When you first get your class list, what do you think about? How many students you have in your class? Do any of them have behavior concerns? Are there students with medical concerns? We do those things to. But very quickly, we grab the calculator and the students’ reading scores from the end of the previous year, and start figuring out percentages. What percentage of students are at or above grade level? What percentage are six months or more below grade level? Percentages are the way we measure the success of what and how we are teaching. We check them early and often and it is one of the first things we do. You see, we have always taught at Title schools, and we typically have up to 75% of our students reading BELOW grade level coming into our classes at the beginning of the year. Yep, you read that correctly. But whether your percentages of below grade level students are high or low, these are the students that you need to get going quickly! There is not a minute to waste! So whether you are just starting the school year or have a student below grade level that has just moved in, here are some tips to get them off to the best…and quickest start.
1. Make these students a priority from day one. If you knew that you could change a child’s life by giving them a drink of water every day, would you do it? Of course you would! More than any of your students, these students need you to provide what they need every single day, their drink of water so to speak, so their reading life will be “saved.” So keep them at the front of your mind when you are doing everything…from teaching to arranging seating. Elevate your lowest readers to a high priority status.
2. Know your students’ needs right now. Within the first week of school, we continue to prioritize these students by listening to them read something. In just a few minutes, you can tell what they already know about reading, and what they need to work on. Write these things down because they will give you teaching points until you get your “official” assessments completed. Two of our favorite experts in the field of helping struggling students once said, “For every child we must know by standard, who has mastered them and who hasn’t.” (Mike Mattos and Austin Buffum from Solution Tree). We live by that great advice, and by listening to your students right out of the gate, you will begin to know that too.
3. Get easy books in their hands right away. These students need to be reading high success texts every minute that they can and for far more minutes than your capable readers! If need be, hand them a stack of books you know they can read for now. You will teach them how and where to find books in your class on their own soon enough, but just get them reading for now. Amid the chaos of the first few days, we always make it a priority to put out stacks of books and just let kids read for as long as possible…(or for kinders….”read.”) It provides an important kickstart to reading time after the long summer, and provides a peaceful lull in the chaos of those first few days.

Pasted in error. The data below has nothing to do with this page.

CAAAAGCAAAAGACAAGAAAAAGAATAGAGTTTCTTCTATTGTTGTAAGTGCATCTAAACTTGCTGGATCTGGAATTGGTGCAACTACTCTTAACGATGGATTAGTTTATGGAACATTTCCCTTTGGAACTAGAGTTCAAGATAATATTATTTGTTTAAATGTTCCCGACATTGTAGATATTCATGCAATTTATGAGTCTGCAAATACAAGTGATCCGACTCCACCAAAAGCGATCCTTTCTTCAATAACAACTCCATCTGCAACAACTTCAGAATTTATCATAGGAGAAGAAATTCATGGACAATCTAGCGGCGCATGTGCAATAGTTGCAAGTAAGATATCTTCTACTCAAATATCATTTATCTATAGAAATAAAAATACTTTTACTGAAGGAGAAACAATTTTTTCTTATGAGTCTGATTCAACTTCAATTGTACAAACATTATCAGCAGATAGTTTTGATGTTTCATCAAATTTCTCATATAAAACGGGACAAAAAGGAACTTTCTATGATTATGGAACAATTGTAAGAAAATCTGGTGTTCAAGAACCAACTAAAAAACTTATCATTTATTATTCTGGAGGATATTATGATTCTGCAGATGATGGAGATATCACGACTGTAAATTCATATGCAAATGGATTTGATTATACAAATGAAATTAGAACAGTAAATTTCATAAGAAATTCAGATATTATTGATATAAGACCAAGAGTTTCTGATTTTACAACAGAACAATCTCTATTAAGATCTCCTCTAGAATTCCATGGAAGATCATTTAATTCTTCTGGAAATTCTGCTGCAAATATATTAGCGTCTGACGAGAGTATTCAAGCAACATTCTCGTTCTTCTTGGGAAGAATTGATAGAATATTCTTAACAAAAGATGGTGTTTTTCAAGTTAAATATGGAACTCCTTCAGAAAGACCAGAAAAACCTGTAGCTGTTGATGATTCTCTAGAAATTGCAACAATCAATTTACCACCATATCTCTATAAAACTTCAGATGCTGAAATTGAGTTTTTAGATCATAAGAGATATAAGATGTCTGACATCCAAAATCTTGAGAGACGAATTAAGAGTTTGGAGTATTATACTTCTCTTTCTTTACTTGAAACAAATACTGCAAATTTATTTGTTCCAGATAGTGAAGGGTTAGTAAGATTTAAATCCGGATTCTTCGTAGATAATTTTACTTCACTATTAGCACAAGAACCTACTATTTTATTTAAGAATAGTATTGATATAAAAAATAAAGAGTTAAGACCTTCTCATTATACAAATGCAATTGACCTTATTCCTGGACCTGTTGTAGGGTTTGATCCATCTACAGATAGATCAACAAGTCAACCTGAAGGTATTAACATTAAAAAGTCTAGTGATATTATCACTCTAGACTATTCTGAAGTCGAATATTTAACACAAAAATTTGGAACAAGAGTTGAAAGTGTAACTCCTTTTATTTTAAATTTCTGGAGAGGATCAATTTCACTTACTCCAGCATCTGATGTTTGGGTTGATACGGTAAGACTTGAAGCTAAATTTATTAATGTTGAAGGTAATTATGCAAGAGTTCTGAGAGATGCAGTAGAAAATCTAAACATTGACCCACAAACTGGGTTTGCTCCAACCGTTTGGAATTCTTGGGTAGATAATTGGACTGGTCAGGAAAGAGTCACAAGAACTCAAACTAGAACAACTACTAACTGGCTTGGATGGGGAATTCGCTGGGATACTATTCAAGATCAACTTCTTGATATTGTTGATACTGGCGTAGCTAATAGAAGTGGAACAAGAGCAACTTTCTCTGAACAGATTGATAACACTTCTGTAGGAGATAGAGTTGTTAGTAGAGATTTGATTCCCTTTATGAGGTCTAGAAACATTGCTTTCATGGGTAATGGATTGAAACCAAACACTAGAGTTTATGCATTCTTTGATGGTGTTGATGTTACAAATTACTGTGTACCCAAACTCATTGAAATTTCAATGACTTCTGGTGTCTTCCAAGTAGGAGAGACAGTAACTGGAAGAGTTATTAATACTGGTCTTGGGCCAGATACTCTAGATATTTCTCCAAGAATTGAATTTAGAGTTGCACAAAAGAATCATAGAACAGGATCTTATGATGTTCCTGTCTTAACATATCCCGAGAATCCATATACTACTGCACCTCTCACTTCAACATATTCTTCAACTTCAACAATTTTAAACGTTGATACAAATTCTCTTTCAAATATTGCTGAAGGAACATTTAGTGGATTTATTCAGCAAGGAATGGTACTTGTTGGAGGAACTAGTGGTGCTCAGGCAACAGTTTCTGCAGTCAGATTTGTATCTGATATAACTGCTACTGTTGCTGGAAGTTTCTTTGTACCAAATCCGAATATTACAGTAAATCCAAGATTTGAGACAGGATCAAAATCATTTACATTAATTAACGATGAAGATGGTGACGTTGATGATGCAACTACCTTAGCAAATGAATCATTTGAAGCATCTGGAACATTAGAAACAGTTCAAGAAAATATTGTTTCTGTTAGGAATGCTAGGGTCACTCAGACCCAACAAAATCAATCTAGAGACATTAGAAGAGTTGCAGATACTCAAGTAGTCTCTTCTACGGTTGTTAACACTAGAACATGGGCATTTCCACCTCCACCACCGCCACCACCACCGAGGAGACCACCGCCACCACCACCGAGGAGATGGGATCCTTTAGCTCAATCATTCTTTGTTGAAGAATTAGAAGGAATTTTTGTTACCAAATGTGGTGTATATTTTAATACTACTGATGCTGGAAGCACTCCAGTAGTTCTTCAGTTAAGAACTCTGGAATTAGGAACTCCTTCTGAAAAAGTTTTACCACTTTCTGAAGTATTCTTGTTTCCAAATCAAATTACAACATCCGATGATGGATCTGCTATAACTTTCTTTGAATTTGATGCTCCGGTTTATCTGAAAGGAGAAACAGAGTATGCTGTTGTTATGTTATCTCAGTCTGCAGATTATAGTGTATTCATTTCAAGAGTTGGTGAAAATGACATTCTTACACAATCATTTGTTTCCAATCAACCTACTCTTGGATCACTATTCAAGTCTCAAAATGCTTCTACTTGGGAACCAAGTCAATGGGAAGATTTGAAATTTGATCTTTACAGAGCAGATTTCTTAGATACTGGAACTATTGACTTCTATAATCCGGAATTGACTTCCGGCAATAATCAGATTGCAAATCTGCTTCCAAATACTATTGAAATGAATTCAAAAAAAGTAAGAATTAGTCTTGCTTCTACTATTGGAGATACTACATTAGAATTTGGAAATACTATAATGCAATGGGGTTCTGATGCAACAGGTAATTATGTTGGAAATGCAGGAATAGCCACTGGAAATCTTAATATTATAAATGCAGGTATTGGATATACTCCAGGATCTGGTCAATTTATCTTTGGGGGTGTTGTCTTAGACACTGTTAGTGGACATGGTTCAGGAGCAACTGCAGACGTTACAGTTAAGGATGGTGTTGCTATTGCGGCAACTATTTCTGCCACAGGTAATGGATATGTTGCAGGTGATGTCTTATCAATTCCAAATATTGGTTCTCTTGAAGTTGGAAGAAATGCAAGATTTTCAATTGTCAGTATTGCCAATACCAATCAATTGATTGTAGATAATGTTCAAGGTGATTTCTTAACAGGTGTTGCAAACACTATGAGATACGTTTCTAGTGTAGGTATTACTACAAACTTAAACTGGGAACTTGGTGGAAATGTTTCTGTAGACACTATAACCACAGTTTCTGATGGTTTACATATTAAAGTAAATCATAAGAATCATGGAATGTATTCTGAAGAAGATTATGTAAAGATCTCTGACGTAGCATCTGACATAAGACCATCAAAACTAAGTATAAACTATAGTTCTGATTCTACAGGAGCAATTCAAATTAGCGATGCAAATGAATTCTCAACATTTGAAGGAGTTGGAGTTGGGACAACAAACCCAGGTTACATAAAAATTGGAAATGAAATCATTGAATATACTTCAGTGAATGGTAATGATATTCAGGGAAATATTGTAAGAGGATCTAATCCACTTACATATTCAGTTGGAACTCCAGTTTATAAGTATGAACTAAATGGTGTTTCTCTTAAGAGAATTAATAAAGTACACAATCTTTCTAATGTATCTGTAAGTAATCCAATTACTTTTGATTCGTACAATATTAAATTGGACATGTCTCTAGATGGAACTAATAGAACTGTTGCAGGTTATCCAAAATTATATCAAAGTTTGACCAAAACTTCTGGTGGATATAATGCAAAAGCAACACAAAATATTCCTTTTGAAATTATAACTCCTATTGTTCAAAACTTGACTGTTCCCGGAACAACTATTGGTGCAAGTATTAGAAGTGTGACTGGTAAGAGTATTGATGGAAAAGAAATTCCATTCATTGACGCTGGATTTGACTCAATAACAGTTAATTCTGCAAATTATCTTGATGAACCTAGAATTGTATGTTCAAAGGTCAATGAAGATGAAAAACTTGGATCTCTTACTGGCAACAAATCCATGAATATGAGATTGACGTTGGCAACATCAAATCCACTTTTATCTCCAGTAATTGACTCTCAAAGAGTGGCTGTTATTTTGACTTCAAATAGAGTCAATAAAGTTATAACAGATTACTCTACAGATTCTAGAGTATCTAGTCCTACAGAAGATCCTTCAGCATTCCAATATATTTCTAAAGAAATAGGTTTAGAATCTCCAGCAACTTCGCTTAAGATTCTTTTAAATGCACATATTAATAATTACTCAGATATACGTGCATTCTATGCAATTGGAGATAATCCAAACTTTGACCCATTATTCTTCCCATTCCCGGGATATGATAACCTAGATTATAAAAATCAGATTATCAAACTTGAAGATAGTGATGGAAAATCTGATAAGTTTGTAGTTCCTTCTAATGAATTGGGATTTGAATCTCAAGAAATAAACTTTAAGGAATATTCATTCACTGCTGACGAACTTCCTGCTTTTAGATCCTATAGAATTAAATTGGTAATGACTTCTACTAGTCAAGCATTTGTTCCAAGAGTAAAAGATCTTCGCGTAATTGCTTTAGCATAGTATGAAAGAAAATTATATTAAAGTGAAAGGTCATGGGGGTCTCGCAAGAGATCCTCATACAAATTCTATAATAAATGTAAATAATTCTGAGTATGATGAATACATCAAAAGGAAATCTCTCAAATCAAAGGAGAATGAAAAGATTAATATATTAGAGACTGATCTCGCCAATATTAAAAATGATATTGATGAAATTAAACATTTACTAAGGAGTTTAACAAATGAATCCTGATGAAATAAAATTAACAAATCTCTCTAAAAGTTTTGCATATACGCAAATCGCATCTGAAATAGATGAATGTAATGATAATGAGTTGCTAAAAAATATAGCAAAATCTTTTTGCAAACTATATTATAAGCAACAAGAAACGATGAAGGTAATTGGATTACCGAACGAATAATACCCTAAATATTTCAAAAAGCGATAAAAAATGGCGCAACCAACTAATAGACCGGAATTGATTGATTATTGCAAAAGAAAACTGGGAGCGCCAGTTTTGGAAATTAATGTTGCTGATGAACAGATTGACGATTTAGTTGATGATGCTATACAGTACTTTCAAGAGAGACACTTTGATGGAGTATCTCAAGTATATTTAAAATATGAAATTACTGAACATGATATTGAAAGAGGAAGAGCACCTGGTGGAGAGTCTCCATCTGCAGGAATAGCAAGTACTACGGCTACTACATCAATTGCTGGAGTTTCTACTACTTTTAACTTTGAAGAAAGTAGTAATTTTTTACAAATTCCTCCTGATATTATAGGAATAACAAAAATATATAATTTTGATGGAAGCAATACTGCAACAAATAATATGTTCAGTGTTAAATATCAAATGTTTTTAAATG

4. Teach them three things the first week. Grab that list of things you wrote down when you listened to these students read, and pick three quick things that you can teach each child this week. Whether it is knowing the letter name for the first letter of their name, reading a new sight word, decoding a complicated vowel combo you noticed the student needed (eigh?), or finding the root word in a long word to help decode it, teach them three quick little things. You will build their confidence by giving them quick successes and you will get them off to the fast start that they need.
Now that they are off to a good start, what do you do?
1. Continue to make them a priority in every way that you can. After all, they need the most help and your best help all day every day.
2. Finish your “official” assessments. Most schools have the DRA, the Fountas & Pinnell BAS, or some other required reading assessments that will give you even more information about your students’ needs. Analyze them and add to each student’s list of needs as soon as you can. These will provide laser focus for your differentiated teaching for the near future, and keep the momentum of learning going.
3. Work on those “stepping stones” in your small groups. Never, ever would we teach without small groups, no matter the students’ grade level! It is one of the most important times of your whole reading block, because this is when you can guide and support your readers, whether low or high readers, at their level and on the individual skills that they need. This is the time to work on those “stepping stone” skills that you noticed when you first listened to the students read, and that you noticed when you did your assessments. So get out those lists, group your students, and get teaching. There is not a minute to waste!
We wish you the very best of luck with your teaching. We know it is a daunting task to meet the needs of all of your students. After all, we face the marching orders of getting the 70 – 75% percentage of below grade level readers flipped around to 70 – 75% on grade level, each year. If you ever have any questions or just need some new ideas on how to differentiate because your teacher “toolbox” has run out, please feel free to connect with us. We’ve love to share practical strategies that really work for teaching every level of reader.
And if you need something to get you started for the beginning of the year, we offer this Back to School set in our Teachers Pay Teachers store.
Have a wonderful year and Happy Teaching!